Unless you are going to file Chapter 7 Bankruptcy, my suggestion is to NOT let the RV go to the bank to be sold. Drop the price more and then make up the difference to the bank, so the loan can be paid in full.
Otherwise, the bank will report the event as a repossession. Your credit reports may or may not note that it was voluntary, but the impact on your credit will be the same. In reality, RV sold at auction do not fetch as much as you can get privately, so you will end up with a larger unpaid balance to the bank, which you may end up paying or they may take you to court on a collection action.
If you bought the RV at a dealership and financed it there, then if the bank fail to give you the notice required by California Statute, they may not be able to get any extra money from you after they sell it at auction. These are standard forms, but sometimes they use old forms or the forms contain errors, which may get you off the hook for the unpaid balance, which is known as the deficiency. Not many attorneys are aware of this, so you need to consult with a consumer attorney who has successfully dealt with the vehicle finance forms. In addition to my link, I have provided a link to the National Association of Consumer Advocates, so you can search for a member in your area.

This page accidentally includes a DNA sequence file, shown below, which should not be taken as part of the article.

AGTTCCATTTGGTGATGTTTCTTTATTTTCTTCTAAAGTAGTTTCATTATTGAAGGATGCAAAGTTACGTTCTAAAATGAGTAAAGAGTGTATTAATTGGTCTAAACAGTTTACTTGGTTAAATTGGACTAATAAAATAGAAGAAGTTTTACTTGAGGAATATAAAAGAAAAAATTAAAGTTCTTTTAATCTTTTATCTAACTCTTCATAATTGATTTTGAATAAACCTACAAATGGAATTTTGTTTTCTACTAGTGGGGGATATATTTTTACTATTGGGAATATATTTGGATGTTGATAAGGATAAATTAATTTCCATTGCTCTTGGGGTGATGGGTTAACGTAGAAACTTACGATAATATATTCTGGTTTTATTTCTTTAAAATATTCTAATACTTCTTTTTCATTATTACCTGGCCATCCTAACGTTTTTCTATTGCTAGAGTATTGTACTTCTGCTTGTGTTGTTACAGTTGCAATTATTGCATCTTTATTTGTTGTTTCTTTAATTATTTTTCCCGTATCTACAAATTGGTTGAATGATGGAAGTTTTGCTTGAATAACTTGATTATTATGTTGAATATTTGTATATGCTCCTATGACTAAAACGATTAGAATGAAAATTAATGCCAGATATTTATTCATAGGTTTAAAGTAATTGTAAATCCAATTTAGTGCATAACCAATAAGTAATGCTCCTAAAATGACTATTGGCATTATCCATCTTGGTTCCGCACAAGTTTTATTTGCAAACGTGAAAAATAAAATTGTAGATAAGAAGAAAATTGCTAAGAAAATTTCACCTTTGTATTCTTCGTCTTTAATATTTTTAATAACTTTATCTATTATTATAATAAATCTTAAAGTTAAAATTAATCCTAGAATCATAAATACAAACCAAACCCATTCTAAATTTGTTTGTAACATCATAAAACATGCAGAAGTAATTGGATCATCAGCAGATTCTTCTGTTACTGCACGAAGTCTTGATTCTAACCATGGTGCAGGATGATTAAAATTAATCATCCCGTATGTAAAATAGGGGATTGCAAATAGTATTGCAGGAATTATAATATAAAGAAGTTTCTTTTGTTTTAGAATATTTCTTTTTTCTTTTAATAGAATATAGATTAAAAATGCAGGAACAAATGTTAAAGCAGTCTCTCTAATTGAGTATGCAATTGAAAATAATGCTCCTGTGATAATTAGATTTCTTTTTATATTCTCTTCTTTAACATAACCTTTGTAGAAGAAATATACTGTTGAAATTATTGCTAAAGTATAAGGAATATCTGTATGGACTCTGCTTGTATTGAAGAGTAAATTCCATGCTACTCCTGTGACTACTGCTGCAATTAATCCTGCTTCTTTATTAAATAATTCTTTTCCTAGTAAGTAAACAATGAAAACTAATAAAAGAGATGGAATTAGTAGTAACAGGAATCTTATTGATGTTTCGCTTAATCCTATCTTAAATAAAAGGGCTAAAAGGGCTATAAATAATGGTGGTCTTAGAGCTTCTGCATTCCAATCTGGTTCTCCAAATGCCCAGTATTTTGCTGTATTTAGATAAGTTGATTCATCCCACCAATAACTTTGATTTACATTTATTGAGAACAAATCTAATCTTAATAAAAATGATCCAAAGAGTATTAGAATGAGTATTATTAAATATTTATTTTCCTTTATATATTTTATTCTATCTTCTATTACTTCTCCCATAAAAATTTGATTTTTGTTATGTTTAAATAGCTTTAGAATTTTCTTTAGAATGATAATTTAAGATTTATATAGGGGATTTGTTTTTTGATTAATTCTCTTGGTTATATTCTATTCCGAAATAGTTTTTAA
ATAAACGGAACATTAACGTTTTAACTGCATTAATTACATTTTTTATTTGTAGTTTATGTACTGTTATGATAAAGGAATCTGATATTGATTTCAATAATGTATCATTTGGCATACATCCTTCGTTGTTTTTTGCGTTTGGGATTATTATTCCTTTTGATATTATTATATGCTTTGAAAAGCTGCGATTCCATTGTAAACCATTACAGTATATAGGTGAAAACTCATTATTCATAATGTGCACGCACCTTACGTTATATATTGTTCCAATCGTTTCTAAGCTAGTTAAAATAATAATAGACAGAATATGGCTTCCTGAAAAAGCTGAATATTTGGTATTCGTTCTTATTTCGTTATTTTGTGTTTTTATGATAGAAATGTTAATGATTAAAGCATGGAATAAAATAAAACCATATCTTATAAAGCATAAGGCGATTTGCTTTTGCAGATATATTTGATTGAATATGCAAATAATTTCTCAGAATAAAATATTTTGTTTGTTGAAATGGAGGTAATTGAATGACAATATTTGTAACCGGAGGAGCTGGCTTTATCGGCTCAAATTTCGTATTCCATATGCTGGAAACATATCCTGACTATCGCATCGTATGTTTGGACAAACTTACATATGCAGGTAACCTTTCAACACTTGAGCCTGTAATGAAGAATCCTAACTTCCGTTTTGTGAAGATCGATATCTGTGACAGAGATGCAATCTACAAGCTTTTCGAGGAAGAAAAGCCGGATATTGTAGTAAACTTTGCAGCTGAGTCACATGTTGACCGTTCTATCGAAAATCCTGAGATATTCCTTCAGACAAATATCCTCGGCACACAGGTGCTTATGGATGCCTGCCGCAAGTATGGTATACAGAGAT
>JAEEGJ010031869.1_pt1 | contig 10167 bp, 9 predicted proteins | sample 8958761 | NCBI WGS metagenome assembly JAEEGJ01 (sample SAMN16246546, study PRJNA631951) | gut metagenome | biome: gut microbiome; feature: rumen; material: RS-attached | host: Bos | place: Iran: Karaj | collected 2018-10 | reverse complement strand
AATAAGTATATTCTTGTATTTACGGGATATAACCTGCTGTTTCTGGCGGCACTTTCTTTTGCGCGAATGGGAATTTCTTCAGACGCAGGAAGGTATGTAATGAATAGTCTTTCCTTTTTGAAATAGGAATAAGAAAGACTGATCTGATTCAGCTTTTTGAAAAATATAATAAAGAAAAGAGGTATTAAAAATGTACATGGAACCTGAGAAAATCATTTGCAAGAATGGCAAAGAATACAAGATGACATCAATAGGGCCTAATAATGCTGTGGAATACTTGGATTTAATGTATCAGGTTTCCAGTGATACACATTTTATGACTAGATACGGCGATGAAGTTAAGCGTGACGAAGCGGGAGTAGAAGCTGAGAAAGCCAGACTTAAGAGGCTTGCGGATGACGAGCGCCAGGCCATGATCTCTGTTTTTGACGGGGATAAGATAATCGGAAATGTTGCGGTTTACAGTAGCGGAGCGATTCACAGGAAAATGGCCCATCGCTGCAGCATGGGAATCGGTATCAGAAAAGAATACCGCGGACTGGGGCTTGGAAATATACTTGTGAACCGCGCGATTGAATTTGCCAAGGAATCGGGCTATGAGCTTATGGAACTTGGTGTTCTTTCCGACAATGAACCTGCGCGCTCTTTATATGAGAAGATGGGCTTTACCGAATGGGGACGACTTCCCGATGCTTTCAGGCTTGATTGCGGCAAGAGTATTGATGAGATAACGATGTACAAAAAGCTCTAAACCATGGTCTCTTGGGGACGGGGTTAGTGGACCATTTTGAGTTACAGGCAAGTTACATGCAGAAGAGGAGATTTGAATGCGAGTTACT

It is possible that you can negotiate with the bank about credit reporting issues and the balance owed after the RV is sold at auction, but my experience is that they will report it as a repossession and are somewhat limited on how they can report this event. Better to be ready than to be surprised months later. If you have other debts, you may want to explore Bankruptcy with an attorney in your area.